Politics | February 15th, 2023

Rally to Save our History

By: Kayla Delcham
Rally to Save our History

Today, hundreds of students and activists rallied to protest the “Stop Woke Act.” This act prohibits the instruction of race and diversity in Florida public school systems. 

Reverand Al Sharpton, a notable advocate for human rights, led the rally as a keynote speaker. Many other prominent religious leaders, including  Bishop Rudolph W. McKissick Jr.,  accompanied Sharpton to lead a march from Bethel Missionary Church to the Florida State Capitol. 

Although Sharpton is fighting to reverse the “Stop Woke Act,” he believes that “being woke” is only the tip of the iceberg.

“[DeSantis] says ‘Florida is where woke dies,'” said Sharpton. “However, only sleepy folk[s] think the process stops with woke…We went from woke to work.” 

Prominent activists are not the only people who are outraged by the enacting of the act. Akiva Bell, a student at Florida A&M University, is also enraged by the “Stop Woke Act.” Bell believes the “Stop Woke Act” is a blatant attempt to erase African-American history. 

“I am beyond enraged,” said Bell. “As a black woman in society, it is disheartening to know that our governor, Ron DeSantis, is erasing the history that has shaped my existence.” 

Nonetheless, all involved saw this peaceful protest as an overall success.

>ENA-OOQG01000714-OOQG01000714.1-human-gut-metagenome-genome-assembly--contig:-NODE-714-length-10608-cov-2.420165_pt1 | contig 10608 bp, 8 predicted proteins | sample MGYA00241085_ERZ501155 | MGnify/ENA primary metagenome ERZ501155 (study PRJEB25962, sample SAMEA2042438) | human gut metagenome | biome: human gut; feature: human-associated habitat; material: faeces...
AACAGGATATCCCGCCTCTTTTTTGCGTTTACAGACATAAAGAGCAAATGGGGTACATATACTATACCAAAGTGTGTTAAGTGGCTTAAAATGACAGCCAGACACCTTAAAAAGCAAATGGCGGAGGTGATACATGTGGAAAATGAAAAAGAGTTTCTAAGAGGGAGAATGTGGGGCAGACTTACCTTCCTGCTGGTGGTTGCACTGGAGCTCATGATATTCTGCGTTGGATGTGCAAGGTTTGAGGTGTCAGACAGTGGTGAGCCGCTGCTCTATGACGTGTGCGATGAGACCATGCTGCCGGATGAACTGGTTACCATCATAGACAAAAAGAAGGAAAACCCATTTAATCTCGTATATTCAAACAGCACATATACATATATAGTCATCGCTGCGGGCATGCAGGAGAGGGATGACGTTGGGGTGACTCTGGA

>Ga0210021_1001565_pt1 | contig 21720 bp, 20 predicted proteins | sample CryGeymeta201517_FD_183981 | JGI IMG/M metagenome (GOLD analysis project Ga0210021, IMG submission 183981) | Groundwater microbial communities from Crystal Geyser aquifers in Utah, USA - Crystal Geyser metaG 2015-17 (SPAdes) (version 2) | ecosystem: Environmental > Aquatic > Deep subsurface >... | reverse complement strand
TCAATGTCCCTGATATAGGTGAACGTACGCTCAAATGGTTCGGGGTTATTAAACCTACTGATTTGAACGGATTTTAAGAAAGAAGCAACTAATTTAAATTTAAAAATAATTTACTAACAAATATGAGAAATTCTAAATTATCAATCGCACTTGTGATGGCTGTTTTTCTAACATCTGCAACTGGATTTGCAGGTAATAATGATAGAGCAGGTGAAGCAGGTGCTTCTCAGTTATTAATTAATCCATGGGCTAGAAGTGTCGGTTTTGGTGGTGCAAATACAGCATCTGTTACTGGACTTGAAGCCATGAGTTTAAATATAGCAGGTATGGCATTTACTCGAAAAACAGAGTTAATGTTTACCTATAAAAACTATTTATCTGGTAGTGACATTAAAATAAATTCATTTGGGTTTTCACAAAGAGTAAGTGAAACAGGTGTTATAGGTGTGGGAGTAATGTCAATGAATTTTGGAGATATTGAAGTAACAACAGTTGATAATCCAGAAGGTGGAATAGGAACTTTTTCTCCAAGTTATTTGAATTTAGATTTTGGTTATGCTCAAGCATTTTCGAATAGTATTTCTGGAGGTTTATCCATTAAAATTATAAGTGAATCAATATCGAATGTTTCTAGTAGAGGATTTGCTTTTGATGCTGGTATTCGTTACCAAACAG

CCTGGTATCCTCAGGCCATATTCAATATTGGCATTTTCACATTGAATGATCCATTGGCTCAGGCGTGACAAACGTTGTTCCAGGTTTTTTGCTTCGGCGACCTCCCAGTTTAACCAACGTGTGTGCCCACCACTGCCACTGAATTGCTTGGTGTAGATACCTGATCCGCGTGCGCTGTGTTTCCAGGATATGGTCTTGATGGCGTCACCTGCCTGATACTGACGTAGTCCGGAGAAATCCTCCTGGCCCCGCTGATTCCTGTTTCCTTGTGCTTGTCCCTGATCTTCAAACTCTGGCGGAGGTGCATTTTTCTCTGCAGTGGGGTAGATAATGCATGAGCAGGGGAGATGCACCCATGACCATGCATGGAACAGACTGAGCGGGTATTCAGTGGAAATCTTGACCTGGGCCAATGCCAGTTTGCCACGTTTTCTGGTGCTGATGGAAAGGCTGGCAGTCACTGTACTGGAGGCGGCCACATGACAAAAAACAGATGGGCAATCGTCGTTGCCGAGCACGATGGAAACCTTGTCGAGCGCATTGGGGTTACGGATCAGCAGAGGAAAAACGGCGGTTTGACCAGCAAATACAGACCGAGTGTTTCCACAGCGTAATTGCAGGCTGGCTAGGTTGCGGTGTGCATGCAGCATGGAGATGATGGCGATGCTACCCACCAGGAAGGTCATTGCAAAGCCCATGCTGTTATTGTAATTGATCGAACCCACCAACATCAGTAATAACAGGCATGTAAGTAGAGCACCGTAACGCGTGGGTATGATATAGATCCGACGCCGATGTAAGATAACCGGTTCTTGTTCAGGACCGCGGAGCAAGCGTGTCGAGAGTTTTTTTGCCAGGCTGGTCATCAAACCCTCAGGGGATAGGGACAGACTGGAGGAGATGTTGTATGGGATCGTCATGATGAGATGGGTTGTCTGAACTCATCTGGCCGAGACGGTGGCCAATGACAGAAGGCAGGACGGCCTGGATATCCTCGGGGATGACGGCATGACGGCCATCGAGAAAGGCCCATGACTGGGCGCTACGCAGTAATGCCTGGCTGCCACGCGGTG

“I felt as though it went very well,” said Venneta Hall, a student from Florida A&M University. “Nothing ended in a riot or anger. [Opposers] have no right to say that we did anything wrong.” 

Other people left this rally feeling inspired to make a change in their communities. Christina Blythe, a student from Florida State University, expressed that although this was her first time protesting, she felt motivated to keep the message going on her campus. 

“As a student leader on campus, I plan to continue speaking about [the “Stay Woke Act’],” said Blythe. “We can not afford to lose the one thing we have on our PWI campus.”

However, the fight does not stop at the “Stop Woke Act.” Malik Gary, a grassroots organizer, believes that although this issue is prominent, there are other pressing issues that activists can not ignore. 

“People in food deserts need nutrition,” said Gary. “We must get back to the root [of the problem].” 

To continue the fight for justice, Gary believes that activists can’t let the conversation die. 

“Don’t be quiet and stick out everywhere you can,”  said Gary. “Your voice is just as important as getting to the ballot box.”